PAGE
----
At issue: It’s almost Valentine’s Day
Our take: Don’t set yourself up for disappointment
Couples wander through the dirty snowbanks of Boston Common toward the Frog Pond, where they hold hands as they trip and weave across the crowded ice. Restaurants across the city are completely booked with tables for two, followed by movies at AMC. “Galentine’s Day” brings friends together for brunch, face masks, and self-care. We’re talking Feb. 14, a day of anxiety-inducing expectations and excessive spending—all in the name of love. The stigma surrounding Valentine’s Day creates unattainably high expectations for everyone involved and leads to frustration and complications all around, and it’s entirely avoidable.
With romance peddled everywhere you go—grocery stores, restaurants, even CVS—the idea of being single on Valentine’s Day might seem daunting. There can be a desperate scramble to find someone, anyone, to go out with. Take the pressure off yourself. Don’t worry about your relationship status. Spend the day doing something you love and enjoy the abundance of candy that will inevitably be on sale. Recently, the tradition of celebrating with your friends the day before the holiday, often called, “Galentine’s Day,” has gained popularity. It’s great to take time to celebrate friendship, but it shouldn’t feel like a competition to outdo the lovebirds. Not having a date on Valentine’s Day, or even Galentine’s Day, isn’t the end of the world.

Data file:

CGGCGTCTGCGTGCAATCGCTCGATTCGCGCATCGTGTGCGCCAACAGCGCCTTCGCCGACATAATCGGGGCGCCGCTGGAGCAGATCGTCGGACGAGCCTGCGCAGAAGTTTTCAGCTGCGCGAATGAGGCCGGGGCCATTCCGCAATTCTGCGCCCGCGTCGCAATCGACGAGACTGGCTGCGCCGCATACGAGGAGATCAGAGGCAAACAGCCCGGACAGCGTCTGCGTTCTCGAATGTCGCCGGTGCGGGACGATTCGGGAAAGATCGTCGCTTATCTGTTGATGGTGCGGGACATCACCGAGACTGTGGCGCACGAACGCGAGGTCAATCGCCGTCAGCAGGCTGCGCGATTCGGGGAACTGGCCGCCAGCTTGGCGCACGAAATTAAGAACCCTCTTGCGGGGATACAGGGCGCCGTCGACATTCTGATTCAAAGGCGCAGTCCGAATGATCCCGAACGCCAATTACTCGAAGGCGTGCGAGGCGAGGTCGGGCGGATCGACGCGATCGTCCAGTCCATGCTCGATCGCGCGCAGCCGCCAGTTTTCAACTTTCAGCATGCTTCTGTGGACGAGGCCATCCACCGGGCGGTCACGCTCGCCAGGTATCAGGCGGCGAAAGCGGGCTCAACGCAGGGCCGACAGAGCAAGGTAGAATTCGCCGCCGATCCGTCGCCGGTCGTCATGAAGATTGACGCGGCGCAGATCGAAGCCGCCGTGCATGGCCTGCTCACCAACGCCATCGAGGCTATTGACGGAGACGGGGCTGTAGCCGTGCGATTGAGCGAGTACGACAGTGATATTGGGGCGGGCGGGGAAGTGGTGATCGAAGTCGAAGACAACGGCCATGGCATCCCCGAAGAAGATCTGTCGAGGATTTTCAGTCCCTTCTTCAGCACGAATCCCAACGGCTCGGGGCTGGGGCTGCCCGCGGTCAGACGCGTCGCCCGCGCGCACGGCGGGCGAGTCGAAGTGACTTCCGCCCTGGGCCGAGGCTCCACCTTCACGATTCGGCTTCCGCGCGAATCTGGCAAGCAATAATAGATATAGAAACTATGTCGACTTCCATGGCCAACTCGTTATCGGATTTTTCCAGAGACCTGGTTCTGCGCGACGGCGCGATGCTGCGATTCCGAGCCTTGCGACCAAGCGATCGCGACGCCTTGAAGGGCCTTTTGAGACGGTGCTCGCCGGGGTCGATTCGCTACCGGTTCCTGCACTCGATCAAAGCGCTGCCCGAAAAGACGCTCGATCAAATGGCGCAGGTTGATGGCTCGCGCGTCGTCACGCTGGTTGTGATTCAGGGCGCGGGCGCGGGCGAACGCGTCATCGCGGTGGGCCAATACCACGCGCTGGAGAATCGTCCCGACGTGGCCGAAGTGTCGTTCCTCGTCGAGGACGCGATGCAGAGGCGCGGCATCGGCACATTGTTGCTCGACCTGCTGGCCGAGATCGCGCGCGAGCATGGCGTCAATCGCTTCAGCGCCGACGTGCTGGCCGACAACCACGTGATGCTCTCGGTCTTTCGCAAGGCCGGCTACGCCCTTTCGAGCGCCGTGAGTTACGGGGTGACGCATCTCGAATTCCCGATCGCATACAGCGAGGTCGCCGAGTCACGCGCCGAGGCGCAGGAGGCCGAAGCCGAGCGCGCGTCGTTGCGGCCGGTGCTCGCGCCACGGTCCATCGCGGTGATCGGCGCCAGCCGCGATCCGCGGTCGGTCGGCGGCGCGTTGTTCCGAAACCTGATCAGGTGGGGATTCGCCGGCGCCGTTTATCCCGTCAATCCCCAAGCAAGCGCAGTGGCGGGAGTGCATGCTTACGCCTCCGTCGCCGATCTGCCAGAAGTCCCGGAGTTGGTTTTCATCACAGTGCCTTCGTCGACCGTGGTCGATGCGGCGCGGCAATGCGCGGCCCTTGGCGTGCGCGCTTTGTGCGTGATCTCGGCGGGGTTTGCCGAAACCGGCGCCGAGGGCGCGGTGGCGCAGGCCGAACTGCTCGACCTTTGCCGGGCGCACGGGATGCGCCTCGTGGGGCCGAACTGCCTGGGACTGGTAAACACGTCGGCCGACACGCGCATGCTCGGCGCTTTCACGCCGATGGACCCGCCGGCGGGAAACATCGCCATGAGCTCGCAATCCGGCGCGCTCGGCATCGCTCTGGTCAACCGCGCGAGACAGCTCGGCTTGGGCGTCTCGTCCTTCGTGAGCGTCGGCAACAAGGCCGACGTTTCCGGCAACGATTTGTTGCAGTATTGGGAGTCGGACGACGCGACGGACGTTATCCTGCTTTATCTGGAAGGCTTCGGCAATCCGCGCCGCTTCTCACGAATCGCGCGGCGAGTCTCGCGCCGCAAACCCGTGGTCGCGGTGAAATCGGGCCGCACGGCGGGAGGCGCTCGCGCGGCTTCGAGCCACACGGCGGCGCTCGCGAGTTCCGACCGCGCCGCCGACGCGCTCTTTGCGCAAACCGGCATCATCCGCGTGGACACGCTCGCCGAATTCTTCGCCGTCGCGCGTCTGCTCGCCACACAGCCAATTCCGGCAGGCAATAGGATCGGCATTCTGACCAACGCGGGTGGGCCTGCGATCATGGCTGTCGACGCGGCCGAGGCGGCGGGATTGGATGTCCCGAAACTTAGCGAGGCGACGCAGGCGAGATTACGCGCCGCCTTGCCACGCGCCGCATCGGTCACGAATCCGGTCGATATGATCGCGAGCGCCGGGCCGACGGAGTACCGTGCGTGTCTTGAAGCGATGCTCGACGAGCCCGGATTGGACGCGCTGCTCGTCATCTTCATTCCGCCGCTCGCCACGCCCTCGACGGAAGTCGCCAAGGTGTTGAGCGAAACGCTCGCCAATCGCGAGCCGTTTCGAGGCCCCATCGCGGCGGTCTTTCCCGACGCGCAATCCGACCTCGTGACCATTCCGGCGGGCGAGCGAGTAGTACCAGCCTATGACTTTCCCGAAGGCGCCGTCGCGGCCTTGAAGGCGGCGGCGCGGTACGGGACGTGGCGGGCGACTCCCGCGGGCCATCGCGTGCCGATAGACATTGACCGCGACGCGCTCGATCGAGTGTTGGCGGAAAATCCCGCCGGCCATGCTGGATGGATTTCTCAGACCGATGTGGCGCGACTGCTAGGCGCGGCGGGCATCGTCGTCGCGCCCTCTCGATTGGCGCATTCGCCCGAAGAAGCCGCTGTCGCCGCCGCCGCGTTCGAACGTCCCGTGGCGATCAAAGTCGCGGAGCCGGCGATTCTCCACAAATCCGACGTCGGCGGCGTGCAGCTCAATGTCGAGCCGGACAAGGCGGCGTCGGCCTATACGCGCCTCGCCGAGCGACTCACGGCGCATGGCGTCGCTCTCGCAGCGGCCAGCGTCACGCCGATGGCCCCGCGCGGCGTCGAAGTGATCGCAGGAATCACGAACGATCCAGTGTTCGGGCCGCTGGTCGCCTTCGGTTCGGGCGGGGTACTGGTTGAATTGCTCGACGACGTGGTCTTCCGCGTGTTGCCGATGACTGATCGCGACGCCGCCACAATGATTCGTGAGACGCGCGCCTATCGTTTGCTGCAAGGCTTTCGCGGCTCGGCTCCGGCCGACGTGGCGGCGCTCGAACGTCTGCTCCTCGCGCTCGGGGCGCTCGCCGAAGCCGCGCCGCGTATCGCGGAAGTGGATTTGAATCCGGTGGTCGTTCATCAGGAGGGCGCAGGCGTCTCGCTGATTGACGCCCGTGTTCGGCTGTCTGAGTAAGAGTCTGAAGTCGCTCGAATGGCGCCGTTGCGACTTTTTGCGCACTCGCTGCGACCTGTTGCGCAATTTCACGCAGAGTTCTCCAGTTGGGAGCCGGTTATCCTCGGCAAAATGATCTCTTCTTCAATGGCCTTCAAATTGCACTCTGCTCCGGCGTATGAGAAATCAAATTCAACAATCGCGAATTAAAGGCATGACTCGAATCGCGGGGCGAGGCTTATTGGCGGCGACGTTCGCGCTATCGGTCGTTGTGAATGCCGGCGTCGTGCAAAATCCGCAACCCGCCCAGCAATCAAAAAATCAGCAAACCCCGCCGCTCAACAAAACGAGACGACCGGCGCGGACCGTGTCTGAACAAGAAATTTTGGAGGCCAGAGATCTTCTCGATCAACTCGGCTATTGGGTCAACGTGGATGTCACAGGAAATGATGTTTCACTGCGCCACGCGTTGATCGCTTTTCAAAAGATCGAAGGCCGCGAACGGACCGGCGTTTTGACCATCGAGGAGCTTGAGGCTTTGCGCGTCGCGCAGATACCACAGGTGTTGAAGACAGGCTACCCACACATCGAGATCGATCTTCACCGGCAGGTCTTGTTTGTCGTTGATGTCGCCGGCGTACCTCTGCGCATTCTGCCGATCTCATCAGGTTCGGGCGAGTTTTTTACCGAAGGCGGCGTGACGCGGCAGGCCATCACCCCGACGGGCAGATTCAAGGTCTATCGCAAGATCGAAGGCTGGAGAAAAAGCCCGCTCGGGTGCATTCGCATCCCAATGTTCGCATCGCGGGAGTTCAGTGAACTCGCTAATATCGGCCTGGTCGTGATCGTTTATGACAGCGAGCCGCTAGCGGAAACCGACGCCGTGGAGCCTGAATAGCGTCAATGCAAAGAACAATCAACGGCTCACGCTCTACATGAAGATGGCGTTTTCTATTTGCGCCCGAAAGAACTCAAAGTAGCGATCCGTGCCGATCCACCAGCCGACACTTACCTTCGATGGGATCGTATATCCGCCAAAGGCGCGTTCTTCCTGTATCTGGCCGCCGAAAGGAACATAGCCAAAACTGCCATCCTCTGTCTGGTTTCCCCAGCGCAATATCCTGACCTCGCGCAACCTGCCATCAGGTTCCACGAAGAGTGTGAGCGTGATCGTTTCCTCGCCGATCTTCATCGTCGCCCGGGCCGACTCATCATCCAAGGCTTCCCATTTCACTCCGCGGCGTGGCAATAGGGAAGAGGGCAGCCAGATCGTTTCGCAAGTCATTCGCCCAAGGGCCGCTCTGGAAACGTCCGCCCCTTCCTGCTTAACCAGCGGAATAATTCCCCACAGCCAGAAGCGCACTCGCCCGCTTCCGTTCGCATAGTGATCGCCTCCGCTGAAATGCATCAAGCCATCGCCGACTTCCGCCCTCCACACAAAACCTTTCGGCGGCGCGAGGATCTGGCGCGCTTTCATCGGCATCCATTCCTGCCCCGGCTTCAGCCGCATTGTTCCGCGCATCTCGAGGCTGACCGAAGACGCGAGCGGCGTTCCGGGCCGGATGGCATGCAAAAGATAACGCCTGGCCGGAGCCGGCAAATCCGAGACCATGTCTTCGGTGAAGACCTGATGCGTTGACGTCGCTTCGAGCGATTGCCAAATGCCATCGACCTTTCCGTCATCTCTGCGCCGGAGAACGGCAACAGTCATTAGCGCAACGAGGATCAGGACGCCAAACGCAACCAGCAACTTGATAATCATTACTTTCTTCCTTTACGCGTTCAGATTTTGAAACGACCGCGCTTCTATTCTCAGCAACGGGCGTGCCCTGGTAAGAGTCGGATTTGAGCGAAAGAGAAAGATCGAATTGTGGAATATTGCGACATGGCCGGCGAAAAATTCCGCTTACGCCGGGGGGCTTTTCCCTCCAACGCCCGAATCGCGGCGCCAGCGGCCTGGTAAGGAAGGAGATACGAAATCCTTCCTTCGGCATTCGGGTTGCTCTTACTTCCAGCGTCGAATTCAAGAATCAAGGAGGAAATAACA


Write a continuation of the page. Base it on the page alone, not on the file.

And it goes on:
While in a relationship, it’s also important to acknowledge any stress caused by Valentine’s Day. You don’t necessarily need to adhere to any of the standards established by the media, particularly when it comes to money. This isn’t to say there’s anything wrong with purchasing a gift for your significant other, but that isn’t the heart of the holiday. The quality of a relationship is not measured by the amount of money spent on one another.
People looking for or involved in sexual relationships also face potential problems on Valentine’s Day. The expectation of performative romance and satisfaction can lead to unwanted situations. Even though consent may seem implied or inherent due to the nature of the day, it’s important to remember that sex isn’t any more obligatory or necessary on this day than any other. Valentine’s Day shouldn’t be treated as a deadline for sex or a day to abandon healthy sexual practices and communication. Even if you plan a sexual encounter in advance, there is nothing wrong with changing your mind in the moment. Consent is essential, no matter the occasion.
Whether you spend Valentine’s Day on a hot date at Genki Ya or cuddled up watching Netflix in your dorm room, please remember this holiday is not a once-in-a-lifetime event. It may seem like you’ve been spending the day forever alone, or that you need to jump into bed to seal the deal, but you are young.There will be more chances to spend the perfect day of love with special people. Feb. 14 appears on the calendar each year and presents another chance to master romance, whether it’s with a partner or many or with yourself.
If it makes you feel any better, there are no grand gestures in the cards for us this year—we’ll be in the newsroom working on next week’s edition of The Berkeley Beacon all night.